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Amador Valley High diversity camp ends today with dance, music performance

Camp intended to foster cultural diversity

This year's Cheza Nami diversity camp will end its weeklong session into African art and music today with a student play at Amador Valley High School.

The camp, which aims to teach sixth through eighth graders about cultural diversity, engages kids with workshops African drumming, African dance, crafts, games and leadership discussions, according to the program website.

The play will be at noon today in the multipurpose room at Amador Valley High, 1155 Santa Rita Road. The public is invited to attend and to experience students' drum and dance routine.

The program is held annually and costs $250 per child, but scholarships are available for some children, according to the program's website. The camp is open to all children, not just students in the Pleasanton Unified School District.

Amador Valley teacher Heather Pereira said the camp was born when Cheza Nami foundation CEO Catherine Ndungu-Case proposed the collaboration after doing some diversity events at PUSD schools.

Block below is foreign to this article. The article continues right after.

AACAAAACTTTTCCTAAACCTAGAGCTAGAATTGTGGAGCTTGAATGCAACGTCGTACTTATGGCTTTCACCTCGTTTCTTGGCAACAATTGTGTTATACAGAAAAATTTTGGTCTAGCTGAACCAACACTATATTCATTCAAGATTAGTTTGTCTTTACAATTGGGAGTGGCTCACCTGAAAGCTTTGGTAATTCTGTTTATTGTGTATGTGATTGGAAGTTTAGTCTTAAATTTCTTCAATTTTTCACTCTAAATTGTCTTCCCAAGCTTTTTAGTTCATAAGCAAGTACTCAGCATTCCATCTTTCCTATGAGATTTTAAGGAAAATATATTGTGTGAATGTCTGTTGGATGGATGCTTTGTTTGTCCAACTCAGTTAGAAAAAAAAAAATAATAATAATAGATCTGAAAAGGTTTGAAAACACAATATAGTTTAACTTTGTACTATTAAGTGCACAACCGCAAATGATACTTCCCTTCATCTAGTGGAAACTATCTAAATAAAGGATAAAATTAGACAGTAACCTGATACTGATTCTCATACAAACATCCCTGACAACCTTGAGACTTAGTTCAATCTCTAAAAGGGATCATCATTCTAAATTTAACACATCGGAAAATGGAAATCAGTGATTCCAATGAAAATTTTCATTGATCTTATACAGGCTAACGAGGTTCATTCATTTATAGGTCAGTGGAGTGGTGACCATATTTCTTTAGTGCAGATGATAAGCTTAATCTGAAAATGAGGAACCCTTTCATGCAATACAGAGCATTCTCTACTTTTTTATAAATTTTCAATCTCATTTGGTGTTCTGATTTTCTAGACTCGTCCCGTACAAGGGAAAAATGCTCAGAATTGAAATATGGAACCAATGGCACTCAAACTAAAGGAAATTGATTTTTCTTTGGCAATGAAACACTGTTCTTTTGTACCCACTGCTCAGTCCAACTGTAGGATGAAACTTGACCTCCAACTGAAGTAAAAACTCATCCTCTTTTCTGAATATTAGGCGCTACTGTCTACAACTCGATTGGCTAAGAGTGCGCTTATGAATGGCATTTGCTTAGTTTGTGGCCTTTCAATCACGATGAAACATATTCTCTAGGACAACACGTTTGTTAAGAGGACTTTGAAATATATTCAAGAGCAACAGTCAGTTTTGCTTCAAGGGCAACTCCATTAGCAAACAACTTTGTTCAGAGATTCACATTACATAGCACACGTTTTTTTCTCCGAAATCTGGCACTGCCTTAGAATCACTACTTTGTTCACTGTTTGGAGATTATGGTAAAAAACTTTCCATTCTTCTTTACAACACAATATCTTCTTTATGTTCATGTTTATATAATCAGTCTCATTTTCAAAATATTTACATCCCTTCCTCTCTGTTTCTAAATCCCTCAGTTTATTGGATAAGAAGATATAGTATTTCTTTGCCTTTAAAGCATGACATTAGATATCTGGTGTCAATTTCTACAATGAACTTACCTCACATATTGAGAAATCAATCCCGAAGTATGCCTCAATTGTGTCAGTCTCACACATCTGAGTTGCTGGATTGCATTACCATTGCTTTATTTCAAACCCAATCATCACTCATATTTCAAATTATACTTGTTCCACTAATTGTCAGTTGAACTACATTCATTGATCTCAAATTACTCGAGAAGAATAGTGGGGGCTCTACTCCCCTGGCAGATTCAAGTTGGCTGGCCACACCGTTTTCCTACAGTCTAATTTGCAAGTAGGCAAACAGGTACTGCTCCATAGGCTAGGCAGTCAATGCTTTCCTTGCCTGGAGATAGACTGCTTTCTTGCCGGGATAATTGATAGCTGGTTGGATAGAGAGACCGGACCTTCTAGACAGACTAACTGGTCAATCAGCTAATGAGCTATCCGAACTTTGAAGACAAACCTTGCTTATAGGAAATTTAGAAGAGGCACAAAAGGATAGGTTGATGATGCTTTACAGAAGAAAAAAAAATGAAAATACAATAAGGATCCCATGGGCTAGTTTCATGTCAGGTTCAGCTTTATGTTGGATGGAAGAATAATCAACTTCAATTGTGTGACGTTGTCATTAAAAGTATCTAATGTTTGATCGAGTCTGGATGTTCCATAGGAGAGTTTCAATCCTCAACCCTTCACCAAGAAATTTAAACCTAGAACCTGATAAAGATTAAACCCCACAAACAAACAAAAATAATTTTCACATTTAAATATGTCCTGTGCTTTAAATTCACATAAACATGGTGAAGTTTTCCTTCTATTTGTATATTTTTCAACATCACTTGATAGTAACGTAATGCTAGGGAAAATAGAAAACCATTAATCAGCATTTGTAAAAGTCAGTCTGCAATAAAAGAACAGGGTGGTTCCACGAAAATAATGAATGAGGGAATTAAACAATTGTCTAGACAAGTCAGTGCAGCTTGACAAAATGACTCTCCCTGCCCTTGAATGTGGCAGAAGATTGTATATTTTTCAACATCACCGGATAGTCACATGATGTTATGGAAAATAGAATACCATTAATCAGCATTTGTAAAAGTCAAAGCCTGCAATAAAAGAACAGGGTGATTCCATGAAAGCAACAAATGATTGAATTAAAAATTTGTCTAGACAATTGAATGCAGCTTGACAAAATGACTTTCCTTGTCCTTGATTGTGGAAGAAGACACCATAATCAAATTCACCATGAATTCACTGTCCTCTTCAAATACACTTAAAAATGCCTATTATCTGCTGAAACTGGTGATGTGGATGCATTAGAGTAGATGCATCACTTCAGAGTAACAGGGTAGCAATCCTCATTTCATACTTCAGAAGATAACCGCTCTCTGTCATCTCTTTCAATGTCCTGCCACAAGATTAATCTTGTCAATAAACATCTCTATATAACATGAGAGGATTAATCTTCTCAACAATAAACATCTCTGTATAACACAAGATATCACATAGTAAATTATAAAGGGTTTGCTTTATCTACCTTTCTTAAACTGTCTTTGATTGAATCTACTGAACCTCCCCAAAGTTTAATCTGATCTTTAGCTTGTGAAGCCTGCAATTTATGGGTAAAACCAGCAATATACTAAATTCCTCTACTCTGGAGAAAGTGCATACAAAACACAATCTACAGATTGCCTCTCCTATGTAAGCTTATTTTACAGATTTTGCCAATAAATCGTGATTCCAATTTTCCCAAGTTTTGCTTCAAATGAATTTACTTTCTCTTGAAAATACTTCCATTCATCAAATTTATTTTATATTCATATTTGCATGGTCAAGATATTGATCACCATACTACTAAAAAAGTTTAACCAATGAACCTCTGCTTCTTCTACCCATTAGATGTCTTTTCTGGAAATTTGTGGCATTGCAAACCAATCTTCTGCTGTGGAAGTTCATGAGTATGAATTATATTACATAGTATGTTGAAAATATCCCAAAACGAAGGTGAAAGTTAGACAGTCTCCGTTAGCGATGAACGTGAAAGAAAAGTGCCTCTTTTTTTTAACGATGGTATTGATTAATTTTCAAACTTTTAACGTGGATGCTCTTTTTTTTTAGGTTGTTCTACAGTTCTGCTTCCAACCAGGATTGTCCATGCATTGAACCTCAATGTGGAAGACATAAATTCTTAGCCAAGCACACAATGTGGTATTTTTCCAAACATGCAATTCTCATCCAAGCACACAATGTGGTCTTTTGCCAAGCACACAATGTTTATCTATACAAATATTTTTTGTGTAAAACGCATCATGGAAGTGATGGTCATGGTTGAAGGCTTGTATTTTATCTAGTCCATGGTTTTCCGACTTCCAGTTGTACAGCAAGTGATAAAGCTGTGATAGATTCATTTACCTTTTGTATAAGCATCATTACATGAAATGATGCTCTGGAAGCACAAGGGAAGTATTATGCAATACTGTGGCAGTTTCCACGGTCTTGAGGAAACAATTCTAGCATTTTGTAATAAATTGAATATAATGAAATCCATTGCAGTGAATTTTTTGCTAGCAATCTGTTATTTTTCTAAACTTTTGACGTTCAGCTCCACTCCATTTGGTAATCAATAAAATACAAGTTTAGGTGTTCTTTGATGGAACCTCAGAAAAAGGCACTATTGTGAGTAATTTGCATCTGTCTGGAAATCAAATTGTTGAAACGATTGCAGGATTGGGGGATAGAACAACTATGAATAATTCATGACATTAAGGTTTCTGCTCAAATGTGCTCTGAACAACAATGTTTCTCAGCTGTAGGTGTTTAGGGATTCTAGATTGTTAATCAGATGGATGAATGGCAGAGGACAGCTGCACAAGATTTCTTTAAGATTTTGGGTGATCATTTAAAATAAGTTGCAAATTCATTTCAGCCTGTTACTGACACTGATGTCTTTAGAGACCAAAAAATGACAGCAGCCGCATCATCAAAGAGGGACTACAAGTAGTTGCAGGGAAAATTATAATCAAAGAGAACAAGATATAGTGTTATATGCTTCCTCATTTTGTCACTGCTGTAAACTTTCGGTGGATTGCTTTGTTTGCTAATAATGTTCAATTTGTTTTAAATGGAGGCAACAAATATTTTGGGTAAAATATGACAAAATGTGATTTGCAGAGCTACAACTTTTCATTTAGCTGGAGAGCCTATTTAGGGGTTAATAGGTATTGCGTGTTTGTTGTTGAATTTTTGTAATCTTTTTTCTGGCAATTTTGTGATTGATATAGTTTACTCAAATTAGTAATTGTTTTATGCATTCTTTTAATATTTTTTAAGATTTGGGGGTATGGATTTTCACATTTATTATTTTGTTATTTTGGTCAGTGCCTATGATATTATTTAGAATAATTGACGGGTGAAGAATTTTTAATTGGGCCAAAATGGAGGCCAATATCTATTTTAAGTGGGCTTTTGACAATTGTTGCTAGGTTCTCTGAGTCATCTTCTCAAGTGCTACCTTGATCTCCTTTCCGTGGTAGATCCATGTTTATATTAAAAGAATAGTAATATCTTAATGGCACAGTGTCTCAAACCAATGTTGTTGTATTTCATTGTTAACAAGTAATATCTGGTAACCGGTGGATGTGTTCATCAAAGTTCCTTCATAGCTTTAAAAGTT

Pereira said kids really responded to Ndungu-Case's lessons and embraced the new culture they were learning about.

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Posted by Arthur Daniels
a resident of Stoneridge
on Jul 31, 2015 at 1:52 pm

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Posted by Alice
a resident of Horizon High School
on Jul 31, 2015 at 2:34 pm

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Posted by Arthur Daniels
a resident of Stoneridge
on Jul 31, 2015 at 3:04 pm

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Posted by FrequentWalkerMiles
a resident of Another Pleasanton neighborhood
on Jul 31, 2015 at 3:17 pm

According to the website of Cheza Nami

"Our mission is to preserve and encourage the appreciation of African culture by inspiring and educating the American public about Africa’s extensive and unique attributes, regardless of their heritage of origin. Cheza Nami believes in a play-based, experiential approach to education and teaches African culture, through dance, play and movement. We use cultural activities such as dance, drumming, imaginative play and song to provide interactive, educational experiences. "

So why can't this generic sounding event be named to reflect its actual mission, which appears to focus on one continent? Surely people will be more informed if they knew what it is really all about, no?


Posted by Name hidden
a resident of Stoneridge

on Jul 31, 2015 at 7:03 pm

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Posted by Name hidden
a resident of Stoneridge

on Jul 31, 2015 at 7:11 pm

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Posted by Name hidden
a resident of Stoneridge

on Jul 31, 2015 at 7:13 pm

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